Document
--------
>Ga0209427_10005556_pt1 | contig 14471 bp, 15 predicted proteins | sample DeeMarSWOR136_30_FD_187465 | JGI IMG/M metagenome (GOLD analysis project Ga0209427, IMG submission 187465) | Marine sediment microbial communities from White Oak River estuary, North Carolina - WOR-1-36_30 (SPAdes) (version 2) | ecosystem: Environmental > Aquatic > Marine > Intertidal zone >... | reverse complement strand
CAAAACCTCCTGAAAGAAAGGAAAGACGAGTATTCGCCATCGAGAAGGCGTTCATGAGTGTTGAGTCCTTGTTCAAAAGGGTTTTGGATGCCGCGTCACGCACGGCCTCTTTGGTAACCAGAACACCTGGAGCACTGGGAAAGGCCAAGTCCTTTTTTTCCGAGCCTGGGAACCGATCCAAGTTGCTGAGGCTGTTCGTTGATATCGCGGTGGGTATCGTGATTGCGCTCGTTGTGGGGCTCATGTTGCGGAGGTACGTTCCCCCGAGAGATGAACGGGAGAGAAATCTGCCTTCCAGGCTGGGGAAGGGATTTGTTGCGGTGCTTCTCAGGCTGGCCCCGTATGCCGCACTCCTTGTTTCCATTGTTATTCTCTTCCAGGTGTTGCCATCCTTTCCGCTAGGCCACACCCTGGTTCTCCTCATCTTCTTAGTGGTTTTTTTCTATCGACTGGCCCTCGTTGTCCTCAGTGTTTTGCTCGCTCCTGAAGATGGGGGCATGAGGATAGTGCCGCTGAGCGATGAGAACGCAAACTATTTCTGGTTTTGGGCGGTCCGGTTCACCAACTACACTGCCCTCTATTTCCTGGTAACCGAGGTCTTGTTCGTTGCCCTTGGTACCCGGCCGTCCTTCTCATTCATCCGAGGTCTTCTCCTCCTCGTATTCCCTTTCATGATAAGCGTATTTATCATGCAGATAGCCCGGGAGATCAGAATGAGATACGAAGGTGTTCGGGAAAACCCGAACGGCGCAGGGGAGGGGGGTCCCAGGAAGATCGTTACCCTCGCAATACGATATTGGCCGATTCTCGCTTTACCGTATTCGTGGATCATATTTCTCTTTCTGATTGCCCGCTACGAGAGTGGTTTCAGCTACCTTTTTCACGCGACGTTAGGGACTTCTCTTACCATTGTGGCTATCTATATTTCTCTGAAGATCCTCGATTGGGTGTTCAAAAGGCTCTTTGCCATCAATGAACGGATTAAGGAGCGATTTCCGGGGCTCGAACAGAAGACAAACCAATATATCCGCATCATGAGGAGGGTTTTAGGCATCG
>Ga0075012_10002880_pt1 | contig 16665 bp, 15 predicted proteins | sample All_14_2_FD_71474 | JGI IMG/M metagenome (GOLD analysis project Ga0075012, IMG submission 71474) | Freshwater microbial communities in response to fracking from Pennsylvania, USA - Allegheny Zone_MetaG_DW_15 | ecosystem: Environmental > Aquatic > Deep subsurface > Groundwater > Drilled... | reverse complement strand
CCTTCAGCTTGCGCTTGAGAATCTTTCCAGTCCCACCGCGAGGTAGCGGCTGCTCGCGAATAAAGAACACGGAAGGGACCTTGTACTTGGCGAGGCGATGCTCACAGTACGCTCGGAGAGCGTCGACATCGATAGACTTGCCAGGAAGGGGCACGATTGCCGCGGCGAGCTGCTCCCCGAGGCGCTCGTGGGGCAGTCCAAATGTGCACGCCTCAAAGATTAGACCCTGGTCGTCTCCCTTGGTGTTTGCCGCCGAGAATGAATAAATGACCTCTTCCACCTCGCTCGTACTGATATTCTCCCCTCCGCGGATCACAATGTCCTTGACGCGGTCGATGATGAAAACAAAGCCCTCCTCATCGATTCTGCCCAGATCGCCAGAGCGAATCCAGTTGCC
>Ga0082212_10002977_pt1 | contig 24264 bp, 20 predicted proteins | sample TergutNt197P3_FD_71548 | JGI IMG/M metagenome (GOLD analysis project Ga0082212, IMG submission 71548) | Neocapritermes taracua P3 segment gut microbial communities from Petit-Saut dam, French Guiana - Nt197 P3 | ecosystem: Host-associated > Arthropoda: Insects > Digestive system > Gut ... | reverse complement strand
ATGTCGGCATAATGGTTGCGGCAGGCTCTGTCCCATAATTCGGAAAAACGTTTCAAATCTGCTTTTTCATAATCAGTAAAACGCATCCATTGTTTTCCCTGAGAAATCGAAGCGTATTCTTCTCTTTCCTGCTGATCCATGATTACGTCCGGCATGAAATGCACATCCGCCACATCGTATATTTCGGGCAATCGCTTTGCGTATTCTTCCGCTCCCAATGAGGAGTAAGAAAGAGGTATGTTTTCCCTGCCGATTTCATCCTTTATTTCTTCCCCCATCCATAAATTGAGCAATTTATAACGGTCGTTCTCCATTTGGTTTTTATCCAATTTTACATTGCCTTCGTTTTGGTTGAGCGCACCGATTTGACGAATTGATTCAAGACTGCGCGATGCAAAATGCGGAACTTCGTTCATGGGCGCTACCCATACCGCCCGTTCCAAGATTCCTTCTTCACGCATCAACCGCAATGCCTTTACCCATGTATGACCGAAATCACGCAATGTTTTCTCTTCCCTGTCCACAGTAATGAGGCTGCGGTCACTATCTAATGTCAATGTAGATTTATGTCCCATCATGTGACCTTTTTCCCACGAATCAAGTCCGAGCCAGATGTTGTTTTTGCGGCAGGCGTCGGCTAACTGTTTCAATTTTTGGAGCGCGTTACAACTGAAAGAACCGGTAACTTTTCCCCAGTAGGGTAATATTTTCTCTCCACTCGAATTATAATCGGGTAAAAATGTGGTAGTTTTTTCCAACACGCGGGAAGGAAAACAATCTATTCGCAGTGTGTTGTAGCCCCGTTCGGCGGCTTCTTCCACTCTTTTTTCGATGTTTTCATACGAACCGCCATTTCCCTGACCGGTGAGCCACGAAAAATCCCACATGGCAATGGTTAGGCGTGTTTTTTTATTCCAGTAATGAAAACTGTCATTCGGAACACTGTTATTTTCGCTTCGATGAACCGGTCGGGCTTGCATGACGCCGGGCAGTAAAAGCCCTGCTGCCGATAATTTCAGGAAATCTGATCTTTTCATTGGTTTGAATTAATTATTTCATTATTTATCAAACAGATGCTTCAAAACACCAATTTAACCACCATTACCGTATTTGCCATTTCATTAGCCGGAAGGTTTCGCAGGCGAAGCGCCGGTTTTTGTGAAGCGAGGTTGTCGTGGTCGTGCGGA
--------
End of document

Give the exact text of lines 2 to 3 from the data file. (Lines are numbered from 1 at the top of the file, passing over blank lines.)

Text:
CAAAACCTCCTGAAAGAAAGGAAAGACGAGTATTCGCCATCGAGAAGGCGTTCATGAGTGTTGAGTCCTTGTTCAAAAGGGTTTTGGATGCCGCGTCACGCACGGCCTCTTTGGTAACCAGAACACCTGGAGCACTGGGAAAGGCCAAGTCCTTTTTTTCCGAGCCTGGGAACCGATCCAAGTTGCTGAGGCTGTTCGTTGATATCGCGGTGGGTATCGTGATTGCGCTCGTTGTGGGGCTCATGTTGCGGAGGTACGTTCCCCCGAGAGATGAACGGGAGAGAAATCTGCCTTCCAGGCTGGGGAAGGGATTTGTTGCGGTGCTTCTCAGGCTGGCCCCGTATGCCGCACTCCTTGTTTCCATTGTTATTCTCTTCCAGGTGTTGCCATCCTTTCCGCTAGGCCACACCCTGGTTCTCCTCATCTTCTTAGTGGTTTTTTTCTATCGACTGGCCCTCGTTGTCCTCAGTGTTTTGCTCGCTCCTGAAGATGGGGGCATGAGGATAGTGCCGCTGAGCGATGAGAACGCAAACTATTTCTGGTTTTGGGCGGTCCGGTTCACCAACTACACTGCCCTCTATTTCCTGGTAACCGAGGTCTTGTTCGTTGCCCTTGGTACCCGGCCGTCCTTCTCATTCATCCGAGGTCTTCTCCTCCTCGTATTCCCTTTCATGATAAGCGTATTTATCATGCAGATAGCCCGGGAGATCAGAATGAGATACGAAGGTGTTCGGGAAAACCCGAACGGCGCAGGGGAGGGGGGTCCCAGGAAGATCGTTACCCTCGCAATACGATATTGGCCGATTCTCGCTTTACCGTATTCGTGGATCATATTTCTCTTTCTGATTGCCCGCTACGAGAGTGGTTTCAGCTACCTTTTTCACGCGACGTTAGGGACTTCTCTTACCATTGTGGCTATCTATATTTCTCTGAAGATCCTCGATTGGGTGTTCAAAAGGCTCTTTGCCATCAATGAACGGATTAAGGAGCGATTTCCGGGGCTCGAACAGAAGACAAACCAATATATCCGCATCATGAGGAGGGTTTTAGGCATCG
>Ga0075012_10002880_pt1 | contig 16665 bp, 15 predicted proteins | sample All_14_2_FD_71474 | JGI IMG/M metagenome (GOLD analysis project Ga0075012, IMG submission 71474) | Freshwater microbial communities in response to fracking from Pennsylvania, USA - Allegheny Zone_MetaG_DW_15 | ecosystem: Environmental > Aquatic > Deep subsurface > Groundwater > Drilled... | reverse complement strand